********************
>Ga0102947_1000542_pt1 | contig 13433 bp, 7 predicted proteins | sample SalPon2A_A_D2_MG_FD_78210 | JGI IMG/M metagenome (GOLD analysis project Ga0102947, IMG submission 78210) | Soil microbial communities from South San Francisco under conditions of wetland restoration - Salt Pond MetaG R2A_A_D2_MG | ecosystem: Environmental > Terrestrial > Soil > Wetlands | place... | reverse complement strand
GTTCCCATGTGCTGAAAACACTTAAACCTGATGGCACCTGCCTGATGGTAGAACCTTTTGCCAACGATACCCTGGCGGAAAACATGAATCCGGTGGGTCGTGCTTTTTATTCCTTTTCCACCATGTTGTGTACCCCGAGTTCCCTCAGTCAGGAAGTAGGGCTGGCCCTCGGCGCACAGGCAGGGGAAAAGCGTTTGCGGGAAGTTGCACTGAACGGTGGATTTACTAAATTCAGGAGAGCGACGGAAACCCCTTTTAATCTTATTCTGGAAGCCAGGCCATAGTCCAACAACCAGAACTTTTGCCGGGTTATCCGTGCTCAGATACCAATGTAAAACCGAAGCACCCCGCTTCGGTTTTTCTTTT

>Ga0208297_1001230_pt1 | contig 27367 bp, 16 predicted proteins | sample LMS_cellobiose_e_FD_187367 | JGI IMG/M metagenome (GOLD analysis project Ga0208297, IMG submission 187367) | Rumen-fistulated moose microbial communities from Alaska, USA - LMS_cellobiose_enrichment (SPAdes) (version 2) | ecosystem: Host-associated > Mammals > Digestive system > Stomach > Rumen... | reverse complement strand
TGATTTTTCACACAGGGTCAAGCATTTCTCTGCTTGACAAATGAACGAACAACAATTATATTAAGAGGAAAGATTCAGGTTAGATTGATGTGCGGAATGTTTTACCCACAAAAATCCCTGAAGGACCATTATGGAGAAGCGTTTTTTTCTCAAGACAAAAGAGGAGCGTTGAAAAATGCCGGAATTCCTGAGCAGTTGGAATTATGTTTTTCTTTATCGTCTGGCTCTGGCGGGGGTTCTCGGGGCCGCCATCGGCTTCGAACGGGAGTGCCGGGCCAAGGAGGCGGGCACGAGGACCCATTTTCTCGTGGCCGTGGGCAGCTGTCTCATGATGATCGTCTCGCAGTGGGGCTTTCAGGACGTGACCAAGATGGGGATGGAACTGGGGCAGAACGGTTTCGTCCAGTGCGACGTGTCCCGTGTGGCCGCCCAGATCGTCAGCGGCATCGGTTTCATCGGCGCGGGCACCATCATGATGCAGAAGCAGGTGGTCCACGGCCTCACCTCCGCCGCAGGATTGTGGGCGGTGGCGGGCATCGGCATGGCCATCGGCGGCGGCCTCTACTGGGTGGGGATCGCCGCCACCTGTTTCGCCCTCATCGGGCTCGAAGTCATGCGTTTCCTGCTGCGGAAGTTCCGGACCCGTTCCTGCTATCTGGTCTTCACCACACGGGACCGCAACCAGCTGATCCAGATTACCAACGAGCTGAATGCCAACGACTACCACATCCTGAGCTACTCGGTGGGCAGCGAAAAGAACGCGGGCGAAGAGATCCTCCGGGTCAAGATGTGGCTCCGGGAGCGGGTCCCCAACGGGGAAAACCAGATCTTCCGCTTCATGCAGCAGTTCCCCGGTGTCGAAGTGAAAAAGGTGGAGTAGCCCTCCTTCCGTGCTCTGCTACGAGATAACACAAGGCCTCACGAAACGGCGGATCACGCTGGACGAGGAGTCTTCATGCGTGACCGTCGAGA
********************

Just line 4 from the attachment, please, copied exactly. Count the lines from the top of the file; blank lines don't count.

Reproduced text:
TGATTTTTCACACAGGGTCAAGCATTTCTCTGCTTGACAAATGAACGAACAACAATTATATTAAGAGGAAAGATTCAGGTTAGATTGATGTGCGGAATGTTTTACCCACAAAAATCCCTGAAGGACCATTATGGAGAAGCGTTTTTTTCTCAAGACAAAAGAGGAGCGTTGAAAAATGCCGGAATTCCTGAGCAGTTGGAATTATGTTTTTCTTTATCGTCTGGCTCTGGCGGGGGTTCTCGGGGCCGCCATCGGCTTCGAACGGGAGTGCCGGGCCAAGGAGGCGGGCACGAGGACCCATTTTCTCGTGGCCGTGGGCAGCTGTCTCATGATGATCGTCTCGCAGTGGGGCTTTCAGGACGTGACCAAGATGGGGATGGAACTGGGGCAGAACGGTTTCGTCCAGTGCGACGTGTCCCGTGTGGCCGCCCAGATCGTCAGCGGCATCGGTTTCATCGGCGCGGGCACCATCATGATGCAGAAGCAGGTGGTCCACGGCCTCACCTCCGCCGCAGGATTGTGGGCGGTGGCGGGCATCGGCATGGCCATCGGCGGCGGCCTCTACTGGGTGGGGATCGCCGCCACCTGTTTCGCCCTCATCGGGCTCGAAGTCATGCGTTTCCTGCTGCGGAAGTTCCGGACCCGTTCCTGCTATCTGGTCTTCACCACACGGGACCGCAACCAGCTGATCCAGATTACCAACGAGCTGAATGCCAACGACTACCACATCCTGAGCTACTCGGTGGGCAGCGAAAAGAACGCGGGCGAAGAGATCCTCCGGGTCAAGATGTGGCTCCGGGAGCGGGTCCCCAACGGGGAAAACCAGATCTTCCGCTTCATGCAGCAGTTCCCCGGTGTCGAAGTGAAAAAGGTGGAGTAGCCCTCCTTCCGTGCTCTGCTACGAGATAACACAAGGCCTCACGAAACGGCGGATCACGCTGGACGAGGAGTCTTCATGCGTGACCGTCGAGA